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  #1 ()
Tiniimqerfv : I made a mistake and started smoking weed with the thought, "My PO never tests me anyway." I gave into peer pressure. I had been clean for a long time. However, an incident happened where I let someone use my vehicle & I guess they hit a mailbox or something & someone seen & called the cops. The cops came to my house, took that person to jail, and asked permission to search my home & I let them. Of course they didn't find anything. But now, I'll probably get in trouble for association & will probably get UA'd because apparently this person is a known drug user/seller. I didn't even know him, he was my roommate's friend. Anyway, since he has a bad rep, I'll probably get UA'd. I have someone that is going to give me clean pee, but I'm not sure how to get it in the cup without getting caught. My thoughts are to put it in a 5 hour energy bottle with seran wrap over it and poke a small hole in in, but I don't know how to do it without her seeing me. Can someone please help!? Please don't bother leaving any smart *** remarks about quit using drugs or whatever. I know that already & was clean for a long time. In other words, if you don't have anything to say that will help me pass my UA, then don't say anything at all please. Thank you in advance to anyone who has any helpful answers. Thank you, Don't Want to go to Prison. If you don't have a helpful answer DON'T BOTHER ANSWERING JUST TO GET POINTS!! AND YES I KNOW I MADE A MISTAKE I DON'T NEED ANYONE TO TELL ME THAT & CALLING A LAWYER IS POINTLESS, AN LAWYER CAN'T DO SHIT IN THIS SITUATION. IF YOU DON'T HAVE A SERIOUS, HELPFUL ANSWER, THEN DON'T BOTHER ANSWERING & WASTING MY TIME OR I'LL REPORT IT!!!!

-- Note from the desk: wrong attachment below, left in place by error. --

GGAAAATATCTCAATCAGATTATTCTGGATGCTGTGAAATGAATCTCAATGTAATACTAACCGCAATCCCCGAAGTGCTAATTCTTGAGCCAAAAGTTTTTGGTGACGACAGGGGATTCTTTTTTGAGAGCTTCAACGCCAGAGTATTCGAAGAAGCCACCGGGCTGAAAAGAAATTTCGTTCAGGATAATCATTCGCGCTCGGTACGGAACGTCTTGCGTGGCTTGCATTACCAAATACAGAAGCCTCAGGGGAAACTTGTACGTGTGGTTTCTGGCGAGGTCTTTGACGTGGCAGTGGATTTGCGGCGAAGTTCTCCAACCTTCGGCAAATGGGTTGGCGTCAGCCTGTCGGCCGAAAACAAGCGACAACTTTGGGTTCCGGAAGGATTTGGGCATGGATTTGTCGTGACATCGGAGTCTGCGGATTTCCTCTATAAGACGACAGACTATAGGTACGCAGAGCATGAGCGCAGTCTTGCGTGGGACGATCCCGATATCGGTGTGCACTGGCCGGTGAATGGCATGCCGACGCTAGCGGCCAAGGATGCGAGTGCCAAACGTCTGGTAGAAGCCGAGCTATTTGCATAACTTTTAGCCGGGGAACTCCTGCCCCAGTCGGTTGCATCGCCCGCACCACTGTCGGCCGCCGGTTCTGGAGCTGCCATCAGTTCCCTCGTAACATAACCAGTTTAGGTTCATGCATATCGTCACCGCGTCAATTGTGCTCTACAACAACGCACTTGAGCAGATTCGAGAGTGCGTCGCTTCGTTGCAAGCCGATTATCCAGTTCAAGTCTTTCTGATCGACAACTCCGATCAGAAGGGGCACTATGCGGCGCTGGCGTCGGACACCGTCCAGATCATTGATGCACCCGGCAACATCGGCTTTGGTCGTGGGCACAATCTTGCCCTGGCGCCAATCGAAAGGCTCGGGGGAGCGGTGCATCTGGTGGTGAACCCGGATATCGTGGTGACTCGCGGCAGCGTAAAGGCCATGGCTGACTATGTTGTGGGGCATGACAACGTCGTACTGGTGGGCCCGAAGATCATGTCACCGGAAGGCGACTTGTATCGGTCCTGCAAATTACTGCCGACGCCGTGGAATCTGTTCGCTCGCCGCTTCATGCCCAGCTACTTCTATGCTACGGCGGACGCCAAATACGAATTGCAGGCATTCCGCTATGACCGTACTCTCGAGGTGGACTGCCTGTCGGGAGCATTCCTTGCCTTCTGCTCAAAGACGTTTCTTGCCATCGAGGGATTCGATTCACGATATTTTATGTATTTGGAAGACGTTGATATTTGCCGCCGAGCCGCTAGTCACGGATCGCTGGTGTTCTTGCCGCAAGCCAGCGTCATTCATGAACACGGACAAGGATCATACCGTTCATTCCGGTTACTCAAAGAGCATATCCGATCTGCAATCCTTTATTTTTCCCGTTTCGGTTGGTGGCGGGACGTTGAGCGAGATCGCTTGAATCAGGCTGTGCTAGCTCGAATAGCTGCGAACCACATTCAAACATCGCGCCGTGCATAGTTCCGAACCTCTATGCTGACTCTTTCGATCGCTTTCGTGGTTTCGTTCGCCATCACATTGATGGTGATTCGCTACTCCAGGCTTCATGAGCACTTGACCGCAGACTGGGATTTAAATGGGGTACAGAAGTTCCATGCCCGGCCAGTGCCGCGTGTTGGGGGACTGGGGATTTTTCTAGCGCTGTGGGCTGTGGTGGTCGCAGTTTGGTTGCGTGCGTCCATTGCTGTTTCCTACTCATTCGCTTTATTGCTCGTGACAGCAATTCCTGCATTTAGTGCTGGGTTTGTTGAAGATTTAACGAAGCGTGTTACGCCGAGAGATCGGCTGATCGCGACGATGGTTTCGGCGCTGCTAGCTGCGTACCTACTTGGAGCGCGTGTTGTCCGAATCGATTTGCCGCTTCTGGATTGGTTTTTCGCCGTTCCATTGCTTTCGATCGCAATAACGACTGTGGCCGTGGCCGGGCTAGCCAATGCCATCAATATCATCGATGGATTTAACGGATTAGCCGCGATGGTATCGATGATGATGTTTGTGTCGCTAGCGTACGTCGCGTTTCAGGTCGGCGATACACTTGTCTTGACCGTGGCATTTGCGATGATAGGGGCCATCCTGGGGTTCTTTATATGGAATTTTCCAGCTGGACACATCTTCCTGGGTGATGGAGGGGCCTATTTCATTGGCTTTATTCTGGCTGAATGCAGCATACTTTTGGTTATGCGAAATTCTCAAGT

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  #2 ()
ganelsalevx : If you do not get any useful answers, you might want to re-post this under a different category. Here we tend to give advice on how to legally deal with law and ethical dilemmas, not advice on how to circumvent the law. I'm not sure which category would be more appropriate, you will need to browse and see what you can find. Also, people more likely to have the answers you are looking for tend to be on the site late night, early morning, so you might want to try posting it then.

But, to provide an answer to your question, perhaps tell her you can't pee if someone is watching?
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  #3 ()
BizDyereedimi1970 : Made a mistake my ass. If it was a mistake, you'd be living up to it, not looking for someone else to piss for you.
No one is going to help you break the law here.
Take your excuses and your threats elsewhere.
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  #4 ()
cskc8057 : How do Navy deployments work?
Is it every 18-24 months you go out on a ship for 10-12 days and train with some extended leaves up to 6 months and then after the 18-24 months you are stationed shore duty for 2-3 years?
Or how does it work? If it helps I'm looking into becoming a nurse.
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  #5 ()
Sleeryrub : Deployments depend on the type of command you are attached to (cruiser, destroyer, carrier, SeaBees, &c) and the job you do in the Navy. For officers (which include nursing), sea time is considered critical for advancement; for enlisted not quite so much, but it depends on the rating.

I can only speak of my own experience. Bear in mind with the Sequester, deployment schedules are changing (generally becoming longer).

I was an aviation electronics technician. The sea-shore rotation for that rating is 36 months sea duty and 36 months shore duty.

Attached to aircraft squadrons, we would start work-ups (short training missions), followed by a six-month deployment overseas, then return for a stand-down period before beginning work-ups again.